Princeton University Library Catalog

Where the Wild Things Are: Evaluating the Conservation Value of Regenerating Tropical Dry Forests for Terrestrial Vertebrates

Gow, Alexander [Browse]
Senior thesis
Wilcove, David [Browse]
Princeton University. Department of Ecology and Evolutionary Biology [Browse]
Class year:
66 pages
Summary note:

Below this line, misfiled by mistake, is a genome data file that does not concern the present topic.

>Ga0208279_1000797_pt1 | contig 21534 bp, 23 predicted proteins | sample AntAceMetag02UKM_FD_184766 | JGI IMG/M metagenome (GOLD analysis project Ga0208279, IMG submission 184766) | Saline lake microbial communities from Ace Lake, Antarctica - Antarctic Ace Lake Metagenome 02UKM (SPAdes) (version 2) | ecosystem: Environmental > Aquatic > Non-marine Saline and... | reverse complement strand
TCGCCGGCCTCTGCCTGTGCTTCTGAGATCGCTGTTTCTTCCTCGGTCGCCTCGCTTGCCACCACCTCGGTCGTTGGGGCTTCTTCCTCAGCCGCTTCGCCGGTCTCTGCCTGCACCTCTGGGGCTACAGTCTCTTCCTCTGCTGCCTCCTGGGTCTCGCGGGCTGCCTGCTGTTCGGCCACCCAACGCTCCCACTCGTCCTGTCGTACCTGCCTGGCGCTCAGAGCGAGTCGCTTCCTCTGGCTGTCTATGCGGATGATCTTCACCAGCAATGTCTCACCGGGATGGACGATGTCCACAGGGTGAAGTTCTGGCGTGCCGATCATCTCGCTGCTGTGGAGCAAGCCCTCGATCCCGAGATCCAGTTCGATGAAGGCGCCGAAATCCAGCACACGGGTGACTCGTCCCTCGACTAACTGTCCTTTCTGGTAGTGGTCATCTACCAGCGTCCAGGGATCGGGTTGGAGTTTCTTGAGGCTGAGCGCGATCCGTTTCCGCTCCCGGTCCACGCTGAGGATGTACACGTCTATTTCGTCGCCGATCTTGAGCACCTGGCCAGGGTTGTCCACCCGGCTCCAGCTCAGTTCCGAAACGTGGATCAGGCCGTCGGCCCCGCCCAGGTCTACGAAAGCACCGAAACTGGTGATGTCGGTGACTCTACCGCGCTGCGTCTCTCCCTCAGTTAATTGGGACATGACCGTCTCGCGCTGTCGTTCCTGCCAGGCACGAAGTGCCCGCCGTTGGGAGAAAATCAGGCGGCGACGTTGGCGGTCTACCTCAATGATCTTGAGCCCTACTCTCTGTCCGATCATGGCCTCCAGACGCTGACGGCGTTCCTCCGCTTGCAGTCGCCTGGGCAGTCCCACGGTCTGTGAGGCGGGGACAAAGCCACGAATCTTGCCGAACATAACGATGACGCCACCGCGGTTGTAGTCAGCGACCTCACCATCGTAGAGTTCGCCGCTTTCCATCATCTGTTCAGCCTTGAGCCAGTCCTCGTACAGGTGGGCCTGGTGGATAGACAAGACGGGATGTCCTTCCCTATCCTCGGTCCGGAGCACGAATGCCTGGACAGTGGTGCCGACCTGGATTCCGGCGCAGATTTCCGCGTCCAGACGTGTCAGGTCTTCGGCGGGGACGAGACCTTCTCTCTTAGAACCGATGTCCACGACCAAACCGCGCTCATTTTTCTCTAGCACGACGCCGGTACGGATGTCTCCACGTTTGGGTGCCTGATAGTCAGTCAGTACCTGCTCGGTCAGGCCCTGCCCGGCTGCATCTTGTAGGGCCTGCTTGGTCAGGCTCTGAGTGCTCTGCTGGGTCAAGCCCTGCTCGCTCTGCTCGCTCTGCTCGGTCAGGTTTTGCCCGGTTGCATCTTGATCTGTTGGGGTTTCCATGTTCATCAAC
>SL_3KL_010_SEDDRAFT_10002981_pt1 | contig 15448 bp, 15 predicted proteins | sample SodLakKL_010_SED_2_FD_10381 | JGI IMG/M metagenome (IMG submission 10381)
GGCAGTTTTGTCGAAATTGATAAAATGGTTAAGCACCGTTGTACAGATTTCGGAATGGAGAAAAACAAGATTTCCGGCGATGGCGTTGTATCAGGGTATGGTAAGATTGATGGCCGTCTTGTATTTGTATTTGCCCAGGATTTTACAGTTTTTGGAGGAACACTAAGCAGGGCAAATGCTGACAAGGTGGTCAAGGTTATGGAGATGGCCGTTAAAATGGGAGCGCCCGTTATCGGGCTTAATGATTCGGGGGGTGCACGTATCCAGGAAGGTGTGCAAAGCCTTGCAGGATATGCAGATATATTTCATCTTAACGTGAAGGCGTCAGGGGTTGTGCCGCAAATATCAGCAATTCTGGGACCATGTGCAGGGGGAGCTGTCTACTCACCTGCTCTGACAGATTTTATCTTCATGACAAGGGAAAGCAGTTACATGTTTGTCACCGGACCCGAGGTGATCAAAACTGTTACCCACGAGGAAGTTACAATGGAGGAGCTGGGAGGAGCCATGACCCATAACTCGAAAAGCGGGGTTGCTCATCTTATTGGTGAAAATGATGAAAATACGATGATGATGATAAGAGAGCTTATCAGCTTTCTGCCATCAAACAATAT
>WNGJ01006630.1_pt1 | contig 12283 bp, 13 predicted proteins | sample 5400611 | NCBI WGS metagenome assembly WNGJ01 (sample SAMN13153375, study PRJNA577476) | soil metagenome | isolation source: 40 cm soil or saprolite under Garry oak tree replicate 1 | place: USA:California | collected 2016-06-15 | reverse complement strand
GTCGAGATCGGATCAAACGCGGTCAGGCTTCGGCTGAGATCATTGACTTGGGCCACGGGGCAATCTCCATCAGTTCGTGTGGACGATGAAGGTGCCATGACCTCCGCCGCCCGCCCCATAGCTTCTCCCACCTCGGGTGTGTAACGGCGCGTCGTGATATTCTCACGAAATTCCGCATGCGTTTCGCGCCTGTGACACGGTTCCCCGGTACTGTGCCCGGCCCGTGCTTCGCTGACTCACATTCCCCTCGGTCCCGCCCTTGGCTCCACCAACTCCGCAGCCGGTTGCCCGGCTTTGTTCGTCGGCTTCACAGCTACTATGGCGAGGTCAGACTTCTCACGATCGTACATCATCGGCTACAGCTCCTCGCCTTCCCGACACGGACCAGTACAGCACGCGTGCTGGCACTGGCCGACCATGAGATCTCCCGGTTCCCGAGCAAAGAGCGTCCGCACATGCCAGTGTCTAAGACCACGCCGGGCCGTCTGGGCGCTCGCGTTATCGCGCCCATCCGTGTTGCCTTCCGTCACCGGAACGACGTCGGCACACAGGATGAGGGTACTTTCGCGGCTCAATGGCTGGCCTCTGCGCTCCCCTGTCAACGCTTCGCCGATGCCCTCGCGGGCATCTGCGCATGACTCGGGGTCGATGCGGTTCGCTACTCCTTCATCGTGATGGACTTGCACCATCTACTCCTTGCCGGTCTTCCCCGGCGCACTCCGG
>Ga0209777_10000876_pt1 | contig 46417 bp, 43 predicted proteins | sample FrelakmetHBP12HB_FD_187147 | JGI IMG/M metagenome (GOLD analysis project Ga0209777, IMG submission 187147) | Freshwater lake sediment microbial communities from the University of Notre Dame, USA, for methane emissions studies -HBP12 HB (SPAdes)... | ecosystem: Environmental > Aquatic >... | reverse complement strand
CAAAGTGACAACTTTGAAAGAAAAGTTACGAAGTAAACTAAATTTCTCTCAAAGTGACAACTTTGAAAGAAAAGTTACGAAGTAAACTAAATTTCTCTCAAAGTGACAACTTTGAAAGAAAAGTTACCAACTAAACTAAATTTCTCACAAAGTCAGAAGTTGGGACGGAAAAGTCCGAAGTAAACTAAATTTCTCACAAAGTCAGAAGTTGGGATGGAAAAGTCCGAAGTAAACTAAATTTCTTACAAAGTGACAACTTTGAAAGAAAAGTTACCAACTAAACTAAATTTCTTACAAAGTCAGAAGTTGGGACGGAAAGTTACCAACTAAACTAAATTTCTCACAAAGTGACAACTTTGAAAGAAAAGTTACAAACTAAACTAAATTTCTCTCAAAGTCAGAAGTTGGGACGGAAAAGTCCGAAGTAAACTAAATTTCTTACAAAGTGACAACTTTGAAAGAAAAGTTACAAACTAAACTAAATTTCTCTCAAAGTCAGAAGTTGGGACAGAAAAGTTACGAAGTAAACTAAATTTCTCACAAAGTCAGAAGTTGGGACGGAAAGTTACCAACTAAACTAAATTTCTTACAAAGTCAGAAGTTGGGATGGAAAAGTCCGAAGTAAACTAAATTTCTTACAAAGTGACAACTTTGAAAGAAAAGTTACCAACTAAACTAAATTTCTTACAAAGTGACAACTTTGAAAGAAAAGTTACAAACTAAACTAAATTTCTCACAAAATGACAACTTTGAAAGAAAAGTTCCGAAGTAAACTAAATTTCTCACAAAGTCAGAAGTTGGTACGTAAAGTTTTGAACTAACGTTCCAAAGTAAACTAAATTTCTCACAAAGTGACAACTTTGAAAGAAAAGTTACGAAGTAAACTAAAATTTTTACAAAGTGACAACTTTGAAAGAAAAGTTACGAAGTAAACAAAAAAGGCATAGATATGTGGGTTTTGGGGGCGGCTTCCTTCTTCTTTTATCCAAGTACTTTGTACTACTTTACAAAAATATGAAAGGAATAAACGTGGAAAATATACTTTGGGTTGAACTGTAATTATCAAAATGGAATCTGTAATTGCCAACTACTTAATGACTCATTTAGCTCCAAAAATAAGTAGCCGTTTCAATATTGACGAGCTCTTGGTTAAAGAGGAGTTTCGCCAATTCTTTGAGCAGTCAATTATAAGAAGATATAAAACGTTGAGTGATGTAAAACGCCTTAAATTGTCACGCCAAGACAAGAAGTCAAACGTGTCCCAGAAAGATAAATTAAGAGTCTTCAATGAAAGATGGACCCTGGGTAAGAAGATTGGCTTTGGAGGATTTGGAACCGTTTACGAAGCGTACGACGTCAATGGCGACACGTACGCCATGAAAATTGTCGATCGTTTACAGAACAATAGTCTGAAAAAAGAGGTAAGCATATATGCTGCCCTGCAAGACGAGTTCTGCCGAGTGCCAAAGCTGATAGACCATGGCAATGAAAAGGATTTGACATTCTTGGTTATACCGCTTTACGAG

Anthropogenic habitat loss has threatened biodiversity and continues to destabilize ecosystems. As primary forests become rarer, secondary forests offer an alternate conservation strategy. The conservation value is dependent on the ability of these secondary forests to function as habitat for threatened species and ecosystems. My study focuses on the tropical dry forests of Costa Rica, as tropical dry forests are critically endangered on a global scale and Mesoamerica faces extensive habitat fragmentation. Camera trap surveys were used to collect data about terrestrial vertebrate populations in forest stands with variable ecological characteristics. I found that none of the species exhibited preferences between the different forest stands. This research demonstrates that secondary forests have high conservation potential as the quality of the habitat is not a critical determinant of species presence.